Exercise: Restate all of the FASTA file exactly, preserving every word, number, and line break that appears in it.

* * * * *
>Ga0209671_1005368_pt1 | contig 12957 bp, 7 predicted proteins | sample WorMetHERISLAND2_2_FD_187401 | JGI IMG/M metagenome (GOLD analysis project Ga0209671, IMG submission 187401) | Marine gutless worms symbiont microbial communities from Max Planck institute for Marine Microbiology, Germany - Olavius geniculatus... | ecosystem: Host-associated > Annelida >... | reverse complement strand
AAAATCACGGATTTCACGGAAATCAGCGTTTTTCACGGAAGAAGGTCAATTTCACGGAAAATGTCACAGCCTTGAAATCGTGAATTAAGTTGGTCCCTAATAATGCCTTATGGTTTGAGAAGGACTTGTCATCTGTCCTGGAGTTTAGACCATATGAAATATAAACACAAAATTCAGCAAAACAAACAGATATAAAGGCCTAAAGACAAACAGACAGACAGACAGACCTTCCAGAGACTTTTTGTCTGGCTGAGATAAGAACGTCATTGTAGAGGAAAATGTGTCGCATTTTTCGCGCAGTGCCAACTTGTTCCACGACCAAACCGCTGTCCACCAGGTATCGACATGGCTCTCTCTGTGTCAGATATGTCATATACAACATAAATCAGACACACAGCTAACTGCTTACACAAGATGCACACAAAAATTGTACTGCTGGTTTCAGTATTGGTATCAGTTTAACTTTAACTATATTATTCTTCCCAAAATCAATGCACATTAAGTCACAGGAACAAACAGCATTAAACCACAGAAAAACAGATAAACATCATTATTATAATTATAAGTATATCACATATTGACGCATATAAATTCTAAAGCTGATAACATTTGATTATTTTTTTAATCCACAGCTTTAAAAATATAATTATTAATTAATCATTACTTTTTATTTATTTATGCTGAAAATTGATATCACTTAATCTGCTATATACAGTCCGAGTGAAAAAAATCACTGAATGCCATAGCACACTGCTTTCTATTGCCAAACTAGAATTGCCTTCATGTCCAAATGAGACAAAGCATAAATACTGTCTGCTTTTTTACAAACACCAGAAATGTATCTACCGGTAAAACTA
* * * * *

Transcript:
>Ga0209671_1005368_pt1 | contig 12957 bp, 7 predicted proteins | sample WorMetHERISLAND2_2_FD_187401 | JGI IMG/M metagenome (GOLD analysis project Ga0209671, IMG submission 187401) | Marine gutless worms symbiont microbial communities from Max Planck institute for Marine Microbiology, Germany - Olavius geniculatus... | ecosystem: Host-associated > Annelida >... | reverse complement strand
AAAATCACGGATTTCACGGAAATCAGCGTTTTTCACGGAAGAAGGTCAATTTCACGGAAAATGTCACAGCCTTGAAATCGTGAATTAAGTTGGTCCCTAATAATGCCTTATGGTTTGAGAAGGACTTGTCATCTGTCCTGGAGTTTAGACCATATGAAATATAAACACAAAATTCAGCAAAACAAACAGATATAAAGGCCTAAAGACAAACAGACAGACAGACAGACCTTCCAGAGACTTTTTGTCTGGCTGAGATAAGAACGTCATTGTAGAGGAAAATGTGTCGCATTTTTCGCGCAGTGCCAACTTGTTCCACGACCAAACCGCTGTCCACCAGGTATCGACATGGCTCTCTCTGTGTCAGATATGTCATATACAACATAAATCAGACACACAGCTAACTGCTTACACAAGATGCACACAAAAATTGTACTGCTGGTTTCAGTATTGGTATCAGTTTAACTTTAACTATATTATTCTTCCCAAAATCAATGCACATTAAGTCACAGGAACAAACAGCATTAAACCACAGAAAAACAGATAAACATCATTATTATAATTATAAGTATATCACATATTGACGCATATAAATTCTAAAGCTGATAACATTTGATTATTTTTTTAATCCACAGCTTTAAAAATATAATTATTAATTAATCATTACTTTTTATTTATTTATGCTGAAAATTGATATCACTTAATCTGCTATATACAGTCCGAGTGAAAAAAATCACTGAATGCCATAGCACACTGCTTTCTATTGCCAAACTAGAATTGCCTTCATGTCCAAATGAGACAAAGCATAAATACTGTCTGCTTTTTTACAAACACCAGAAATGTATCTACCGGTAAAACTA